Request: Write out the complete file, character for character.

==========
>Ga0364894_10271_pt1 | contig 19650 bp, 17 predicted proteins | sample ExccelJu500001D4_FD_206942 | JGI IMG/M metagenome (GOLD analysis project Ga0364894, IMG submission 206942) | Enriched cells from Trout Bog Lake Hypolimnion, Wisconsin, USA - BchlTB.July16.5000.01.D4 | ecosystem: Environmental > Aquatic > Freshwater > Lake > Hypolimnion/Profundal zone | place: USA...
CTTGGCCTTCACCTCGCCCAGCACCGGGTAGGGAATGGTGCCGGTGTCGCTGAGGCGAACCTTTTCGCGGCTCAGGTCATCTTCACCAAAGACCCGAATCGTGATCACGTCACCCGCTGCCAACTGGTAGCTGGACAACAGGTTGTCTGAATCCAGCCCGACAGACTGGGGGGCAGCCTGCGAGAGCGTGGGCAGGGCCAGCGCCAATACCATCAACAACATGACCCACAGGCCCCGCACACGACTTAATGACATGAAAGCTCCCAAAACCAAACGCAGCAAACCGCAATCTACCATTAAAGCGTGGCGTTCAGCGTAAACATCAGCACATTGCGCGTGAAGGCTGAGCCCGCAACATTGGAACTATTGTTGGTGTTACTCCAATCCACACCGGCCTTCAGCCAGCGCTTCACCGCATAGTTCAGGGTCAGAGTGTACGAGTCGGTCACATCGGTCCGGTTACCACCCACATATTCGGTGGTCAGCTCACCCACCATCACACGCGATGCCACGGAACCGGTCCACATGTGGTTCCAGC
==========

>Ga0364894_10271_pt1 | contig 19650 bp, 17 predicted proteins | sample ExccelJu500001D4_FD_206942 | JGI IMG/M metagenome (GOLD analysis project Ga0364894, IMG submission 206942) | Enriched cells from Trout Bog Lake Hypolimnion, Wisconsin, USA - BchlTB.July16.5000.01.D4 | ecosystem: Environmental > Aquatic > Freshwater > Lake > Hypolimnion/Profundal zone | place: USA...
CTTGGCCTTCACCTCGCCCAGCACCGGGTAGGGAATGGTGCCGGTGTCGCTGAGGCGAACCTTTTCGCGGCTCAGGTCATCTTCACCAAAGACCCGAATCGTGATCACGTCACCCGCTGCCAACTGGTAGCTGGACAACAGGTTGTCTGAATCCAGCCCGACAGACTGGGGGGCAGCCTGCGAGAGCGTGGGCAGGGCCAGCGCCAATACCATCAACAACATGACCCACAGGCCCCGCACACGACTTAATGACATGAAAGCTCCCAAAACCAAACGCAGCAAACCGCAATCTACCATTAAAGCGTGGCGTTCAGCGTAAACATCAGCACATTGCGCGTGAAGGCTGAGCCCGCAACATTGGAACTATTGTTGGTGTTACTCCAATCCACACCGGCCTTCAGCCAGCGCTTCACCGCATAGTTCAGGGTCAGAGTGTACGAGTCGGTCACATCGGTCCGGTTACCACCCACATATTCGGTGGTCAGCTCACCCACCATCACACGCGATGCCACGGAACCGGTCCACATGTGGTTCCAGC